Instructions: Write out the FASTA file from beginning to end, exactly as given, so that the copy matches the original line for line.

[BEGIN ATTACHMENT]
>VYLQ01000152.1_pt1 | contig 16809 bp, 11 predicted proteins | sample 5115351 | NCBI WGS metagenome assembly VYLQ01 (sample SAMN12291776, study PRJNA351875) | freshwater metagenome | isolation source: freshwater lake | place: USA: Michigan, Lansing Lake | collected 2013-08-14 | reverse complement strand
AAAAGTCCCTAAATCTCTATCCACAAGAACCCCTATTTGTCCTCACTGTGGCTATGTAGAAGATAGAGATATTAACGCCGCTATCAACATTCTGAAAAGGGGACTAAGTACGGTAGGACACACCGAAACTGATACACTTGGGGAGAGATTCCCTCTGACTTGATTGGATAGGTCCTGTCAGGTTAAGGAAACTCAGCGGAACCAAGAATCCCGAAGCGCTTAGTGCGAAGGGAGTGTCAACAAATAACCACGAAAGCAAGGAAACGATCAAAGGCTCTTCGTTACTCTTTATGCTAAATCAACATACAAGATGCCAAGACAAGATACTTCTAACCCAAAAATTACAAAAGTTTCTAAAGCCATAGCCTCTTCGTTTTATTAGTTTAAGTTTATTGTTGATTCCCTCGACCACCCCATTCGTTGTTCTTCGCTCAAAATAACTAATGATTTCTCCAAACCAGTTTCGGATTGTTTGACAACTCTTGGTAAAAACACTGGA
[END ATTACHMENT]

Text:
>VYLQ01000152.1_pt1 | contig 16809 bp, 11 predicted proteins | sample 5115351 | NCBI WGS metagenome assembly VYLQ01 (sample SAMN12291776, study PRJNA351875) | freshwater metagenome | isolation source: freshwater lake | place: USA: Michigan, Lansing Lake | collected 2013-08-14 | reverse complement strand
AAAAGTCCCTAAATCTCTATCCACAAGAACCCCTATTTGTCCTCACTGTGGCTATGTAGAAGATAGAGATATTAACGCCGCTATCAACATTCTGAAAAGGGGACTAAGTACGGTAGGACACACCGAAACTGATACACTTGGGGAGAGATTCCCTCTGACTTGATTGGATAGGTCCTGTCAGGTTAAGGAAACTCAGCGGAACCAAGAATCCCGAAGCGCTTAGTGCGAAGGGAGTGTCAACAAATAACCACGAAAGCAAGGAAACGATCAAAGGCTCTTCGTTACTCTTTATGCTAAATCAACATACAAGATGCCAAGACAAGATACTTCTAACCCAAAAATTACAAAAGTTTCTAAAGCCATAGCCTCTTCGTTTTATTAGTTTAAGTTTATTGTTGATTCCCTCGACCACCCCATTCGTTGTTCTTCGCTCAAAATAACTAATGATTTCTCCAAACCAGTTTCGGATTGTTTGACAACTCTTGGTAAAAACACTGGA